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Carols from the Old and New Worlds - Volume III
Chamber Choir Ireland/Paul Hillier
rec. June 2012 and January 2014, All Hallows College Chapel, Drumcondra, Dublin, Ireland
Texts: English, French, German translations included
Track-Listing at end of review

As the title makes clear, this is Paul Hillier’s third volume of Christmas music from both sides of the Atlantic. I’ve collected them all as they’ve come out – the first was recorded as long ago as 1993 – and have found them consistently enjoyable, not least through the inclusion of some fascinating and unexpected rarities. A different vocal ensemble has been used in each case: the Theatre of Voices sang Volume I (HMA1957079), The Pro Arte Singers contributed Volume II (now deleted, I believe) and now Hillier directs Chamber Choir Ireland. In all three cases the standard of singing is exceptionally high. We should not overlook another Hillier Christmas album, even though it was not part of this series: The Christmas Story (HMU807565). Common to all these collections, besides a high standard of musicianship, has been the inclusion of a number of arrangements by Paul Hillier himself.

To this latest collection Hillier has provided a good number of his own original compositions or arrangements. It’s a minor disappointment that, subjectively, I feel he’s least successful with the arrangements of the two best-known carols. Both O come, all ye faithful and Ding Dong Merrily on High are arranged in ways that seem unduly elaborate to me, though that’s purely a matter of personal taste.

Other pieces are much more successful. Hillier fits Thomas Ravenscroft’s words, Remember, O thou man, to a Danish tune, thought to originate in the eighteenth century. The result is meditative and rather lovely. Even more appealing is his arrangement for tenors and basses of a Piedmontese carol, Gesù bambin l'è nato. Hillier describes the carol as “delectable” and I completely agree. There’s also an original setting by Paul Hillier of Adam lay ibounden. This is very interesting: the music suits the medieval words and the result is a very thoughtful setting.

Fittingly, given that an Irish choir is involved in this project, there are several Irish items in the programme, including one by the contemporary composer, Gerald Barry. I was particularly taken with the two items that are sung in Gaelic. An Teitheadh go héigipt is a setting of a poem about the Flight into Egypt; it makes a good impression. Even more impressive is Suantraí ár Slánaitheora. This is a traditional Scottish lullaby in an Irish translation. This gentle, soothing piece is very skilfully arranged and it receives an outstanding performance. This is a highlight of the programme.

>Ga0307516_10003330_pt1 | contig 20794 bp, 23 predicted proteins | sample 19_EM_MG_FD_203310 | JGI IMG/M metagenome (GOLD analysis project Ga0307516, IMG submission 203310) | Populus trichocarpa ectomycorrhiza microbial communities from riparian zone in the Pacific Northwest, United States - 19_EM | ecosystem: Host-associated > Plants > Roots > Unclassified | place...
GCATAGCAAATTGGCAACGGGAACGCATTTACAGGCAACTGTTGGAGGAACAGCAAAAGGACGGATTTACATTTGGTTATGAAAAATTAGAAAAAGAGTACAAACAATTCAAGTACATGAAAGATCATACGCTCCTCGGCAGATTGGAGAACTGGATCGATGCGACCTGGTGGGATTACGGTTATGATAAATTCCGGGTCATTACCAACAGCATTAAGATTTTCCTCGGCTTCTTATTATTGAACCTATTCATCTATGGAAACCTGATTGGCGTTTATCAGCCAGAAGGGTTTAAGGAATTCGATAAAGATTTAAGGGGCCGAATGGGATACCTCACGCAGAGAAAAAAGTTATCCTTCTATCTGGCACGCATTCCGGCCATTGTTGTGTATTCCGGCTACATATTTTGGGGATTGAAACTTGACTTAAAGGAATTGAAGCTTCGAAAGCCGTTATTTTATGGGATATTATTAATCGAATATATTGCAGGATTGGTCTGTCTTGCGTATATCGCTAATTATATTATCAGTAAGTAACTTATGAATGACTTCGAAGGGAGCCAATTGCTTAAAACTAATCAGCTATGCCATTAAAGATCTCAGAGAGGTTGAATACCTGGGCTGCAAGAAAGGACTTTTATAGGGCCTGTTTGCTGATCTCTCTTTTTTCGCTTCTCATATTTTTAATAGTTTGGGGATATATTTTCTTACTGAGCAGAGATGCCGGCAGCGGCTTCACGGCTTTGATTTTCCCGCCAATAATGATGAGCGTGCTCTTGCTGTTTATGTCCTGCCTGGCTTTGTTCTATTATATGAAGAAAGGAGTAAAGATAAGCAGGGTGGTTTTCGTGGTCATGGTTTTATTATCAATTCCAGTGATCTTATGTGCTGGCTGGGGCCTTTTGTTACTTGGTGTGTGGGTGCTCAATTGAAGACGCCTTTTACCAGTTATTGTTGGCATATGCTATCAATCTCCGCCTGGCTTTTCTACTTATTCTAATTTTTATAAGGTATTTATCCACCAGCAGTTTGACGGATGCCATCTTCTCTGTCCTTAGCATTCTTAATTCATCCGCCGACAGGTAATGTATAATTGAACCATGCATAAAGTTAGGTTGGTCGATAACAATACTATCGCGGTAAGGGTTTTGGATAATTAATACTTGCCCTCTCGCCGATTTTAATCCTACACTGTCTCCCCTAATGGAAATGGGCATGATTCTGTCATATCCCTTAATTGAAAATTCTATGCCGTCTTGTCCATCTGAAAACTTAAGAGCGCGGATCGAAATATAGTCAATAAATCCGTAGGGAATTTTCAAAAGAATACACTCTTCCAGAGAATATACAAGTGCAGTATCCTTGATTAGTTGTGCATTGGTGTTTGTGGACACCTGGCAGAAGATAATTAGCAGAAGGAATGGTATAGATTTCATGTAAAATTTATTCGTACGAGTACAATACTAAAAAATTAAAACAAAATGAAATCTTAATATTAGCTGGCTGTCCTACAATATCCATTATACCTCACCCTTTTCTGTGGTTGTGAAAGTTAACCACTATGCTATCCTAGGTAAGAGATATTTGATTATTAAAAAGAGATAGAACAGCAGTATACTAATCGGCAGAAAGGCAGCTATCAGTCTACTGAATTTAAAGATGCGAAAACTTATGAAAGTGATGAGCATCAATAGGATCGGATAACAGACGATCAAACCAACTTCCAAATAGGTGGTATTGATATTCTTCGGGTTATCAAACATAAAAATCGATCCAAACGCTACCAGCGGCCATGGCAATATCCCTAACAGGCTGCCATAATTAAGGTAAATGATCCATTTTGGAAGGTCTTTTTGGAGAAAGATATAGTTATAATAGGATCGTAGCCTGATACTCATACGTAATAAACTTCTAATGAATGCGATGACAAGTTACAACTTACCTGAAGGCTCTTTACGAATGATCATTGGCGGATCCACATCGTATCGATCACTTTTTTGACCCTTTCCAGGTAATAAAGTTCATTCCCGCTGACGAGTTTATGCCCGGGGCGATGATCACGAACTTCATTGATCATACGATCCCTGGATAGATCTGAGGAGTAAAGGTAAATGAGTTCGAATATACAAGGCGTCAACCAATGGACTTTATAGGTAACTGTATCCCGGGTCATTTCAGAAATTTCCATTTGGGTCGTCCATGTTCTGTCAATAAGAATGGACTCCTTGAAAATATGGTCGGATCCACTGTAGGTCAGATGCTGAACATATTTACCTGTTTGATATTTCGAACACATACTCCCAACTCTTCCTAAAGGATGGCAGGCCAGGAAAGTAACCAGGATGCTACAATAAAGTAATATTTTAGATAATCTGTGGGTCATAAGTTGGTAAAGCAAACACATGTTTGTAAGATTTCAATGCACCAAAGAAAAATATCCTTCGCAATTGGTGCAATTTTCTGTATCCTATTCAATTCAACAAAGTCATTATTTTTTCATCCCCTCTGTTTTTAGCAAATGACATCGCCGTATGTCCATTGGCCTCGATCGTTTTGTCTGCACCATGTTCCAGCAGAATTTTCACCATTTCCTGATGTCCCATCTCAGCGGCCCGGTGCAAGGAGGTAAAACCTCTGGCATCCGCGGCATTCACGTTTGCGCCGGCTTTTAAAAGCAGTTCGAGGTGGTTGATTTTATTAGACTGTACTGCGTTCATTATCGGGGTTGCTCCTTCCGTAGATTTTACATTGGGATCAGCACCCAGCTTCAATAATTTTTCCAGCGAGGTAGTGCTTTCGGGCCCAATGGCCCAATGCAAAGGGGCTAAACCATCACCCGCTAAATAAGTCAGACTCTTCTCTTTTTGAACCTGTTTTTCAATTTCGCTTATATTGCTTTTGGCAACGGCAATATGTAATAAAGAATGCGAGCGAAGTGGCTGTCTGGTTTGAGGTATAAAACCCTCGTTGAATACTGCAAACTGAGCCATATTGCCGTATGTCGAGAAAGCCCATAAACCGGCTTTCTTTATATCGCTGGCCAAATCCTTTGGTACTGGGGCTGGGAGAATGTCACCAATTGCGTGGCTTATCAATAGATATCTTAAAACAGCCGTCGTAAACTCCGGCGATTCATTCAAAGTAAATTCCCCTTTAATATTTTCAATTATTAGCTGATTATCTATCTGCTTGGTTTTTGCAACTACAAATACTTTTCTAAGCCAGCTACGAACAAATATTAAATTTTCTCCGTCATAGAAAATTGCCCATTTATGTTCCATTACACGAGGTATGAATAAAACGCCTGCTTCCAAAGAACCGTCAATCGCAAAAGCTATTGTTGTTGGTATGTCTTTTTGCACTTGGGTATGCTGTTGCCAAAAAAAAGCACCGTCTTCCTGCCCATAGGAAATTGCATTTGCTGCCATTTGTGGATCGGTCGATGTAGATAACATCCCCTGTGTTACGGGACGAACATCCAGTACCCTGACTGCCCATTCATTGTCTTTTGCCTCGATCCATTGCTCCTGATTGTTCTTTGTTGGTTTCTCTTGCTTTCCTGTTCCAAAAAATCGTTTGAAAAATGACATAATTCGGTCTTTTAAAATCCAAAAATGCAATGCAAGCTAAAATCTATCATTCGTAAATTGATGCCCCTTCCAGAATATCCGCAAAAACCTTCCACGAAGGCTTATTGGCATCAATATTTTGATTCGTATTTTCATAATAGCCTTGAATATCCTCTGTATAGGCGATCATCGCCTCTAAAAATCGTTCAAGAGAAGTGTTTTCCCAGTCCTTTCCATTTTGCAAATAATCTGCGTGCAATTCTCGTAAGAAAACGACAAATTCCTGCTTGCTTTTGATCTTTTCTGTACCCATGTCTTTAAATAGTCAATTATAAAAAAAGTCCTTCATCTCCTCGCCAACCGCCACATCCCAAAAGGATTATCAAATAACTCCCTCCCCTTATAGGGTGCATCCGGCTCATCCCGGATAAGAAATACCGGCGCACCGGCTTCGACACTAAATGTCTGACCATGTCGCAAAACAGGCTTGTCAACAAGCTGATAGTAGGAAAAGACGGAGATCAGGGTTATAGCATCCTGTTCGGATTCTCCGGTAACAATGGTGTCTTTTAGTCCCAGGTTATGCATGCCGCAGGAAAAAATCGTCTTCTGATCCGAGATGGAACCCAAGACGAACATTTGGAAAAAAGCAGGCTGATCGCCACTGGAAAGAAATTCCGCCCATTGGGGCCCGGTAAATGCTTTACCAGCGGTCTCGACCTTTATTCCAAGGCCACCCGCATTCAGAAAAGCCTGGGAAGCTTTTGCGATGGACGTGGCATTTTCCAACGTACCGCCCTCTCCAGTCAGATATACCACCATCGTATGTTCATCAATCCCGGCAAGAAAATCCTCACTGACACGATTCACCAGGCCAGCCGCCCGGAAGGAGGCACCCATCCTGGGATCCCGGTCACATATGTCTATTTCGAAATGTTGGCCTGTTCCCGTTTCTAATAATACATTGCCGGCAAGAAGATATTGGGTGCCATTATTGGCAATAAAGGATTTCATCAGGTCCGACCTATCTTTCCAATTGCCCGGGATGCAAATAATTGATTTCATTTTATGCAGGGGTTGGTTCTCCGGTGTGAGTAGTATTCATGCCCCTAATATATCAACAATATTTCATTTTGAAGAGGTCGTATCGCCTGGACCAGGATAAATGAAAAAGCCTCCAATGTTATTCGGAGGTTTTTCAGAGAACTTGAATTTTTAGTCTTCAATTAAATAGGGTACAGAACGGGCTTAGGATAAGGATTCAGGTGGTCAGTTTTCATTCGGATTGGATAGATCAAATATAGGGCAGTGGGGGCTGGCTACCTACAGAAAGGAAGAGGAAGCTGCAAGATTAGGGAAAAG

The New World is well represented in the programme. Henry Cowell was one of twentieth century music’s great radicals but you really wouldn’t know that from listening to Sweet was the song the Virgin sung, which is innocent and surprisingly un-experimental. From an earlier age comes Winter by Daniel Read and also If angels sung a Savior's birth by Stevenson, both in effective arrangements by Hillier. In fact, Stephenson was English but this piece was published in the fledgling USA, so it certainly qualifies as one of the New World settings. It’s nice, also, to hear Away in a manger sung to its slightly less familiar American tune, which I prefer.

We come back to the Old World for the most substantial item in the collection: the double-choir motet Merk auf, mein Herz. The music was discovered as recently as 1989 and has been attributed to Johann Christoph Bach, the Cantor of Eisenach, though Paul Hillier is doubtful this attribution is correct. In truth it matters little; what is of more significance is that it’s a very fine piece. The music is, in essence, a series of seven variations on Vom Himmel hoch and it is, in Hillier’s words, ‘splendidly inventive’. It’s marvellously sung here.

In fact, everything on this disc is expertly done, whether it be the plainchant Great ‘O’ antiphons which appear throughout the programme, Bach’s festive piece or the more familiar items of Christmas fare in new guises. The sixteen singers of Chamber Choir Ireland (4/4/4/4) are immaculately drilled and offer highly disciplined and very engaging singing. I enjoyed their performances greatly.

Paul Hillier’s notes are good though the documentation is a little sloppy. The name of Joseph Stephenson is spelt in two different ways – I’ve opted to follow the rendition in Hillier’s notes – and no dates are supplied for any of the composers, though the information is not difficult to access on line. That however, is a minor quibble. This is an excellent Christmas anthology, expertly performed and thoughtfully assembled.

John Quinn

Previous review: Brian Wilson

Antiphon I: O Sapientia plainchant,
O come, all ye faithful arr. Paul HILLIER (b. 1949) [PH],
Remember, O thou man [PH],
Antiphon II: O Adonai plainchant,
Adam lay ibounden [PH],
Gaudete! Christus est natus [PH],
Henry COWELL (1897-1965)
Sweet was the song the Virgin sung*,
Antiphon III: O Radix Jesse plainchant,
Gerald BARRY (b. 1952)
Heissa, Buama [PH],
Antiphon IV: O Clavis David plainchant ,
Johann Christoph BACH (1642-1703)
Merk auf, mein Herz*
Antiphon V: O Oriens plainchant,
Joseph STEPHENSON (?1723-1810)
If angels sung a Savior's birth [PH]
Daniel READ (1757-1836)
Winter [PH],
Antiphon VI: O Rex Gentium plainchant,
Gesù bambin l'è nato [PH]
Away in a manger [PH],
Eamonn Ó GALLCOBHAIR (1900-1982)
An Teitheadh go héigipt,
traditional, arr. Fiontán Ó CEARBHAILL (1922-1981)
Suantraí ár Slánaitheora,
Antiphon VII: O Emmanuel plainchant
Behold a silly tender babe [PH],
Arbeau/Woodward [PH]
Ding Dong Merrily on High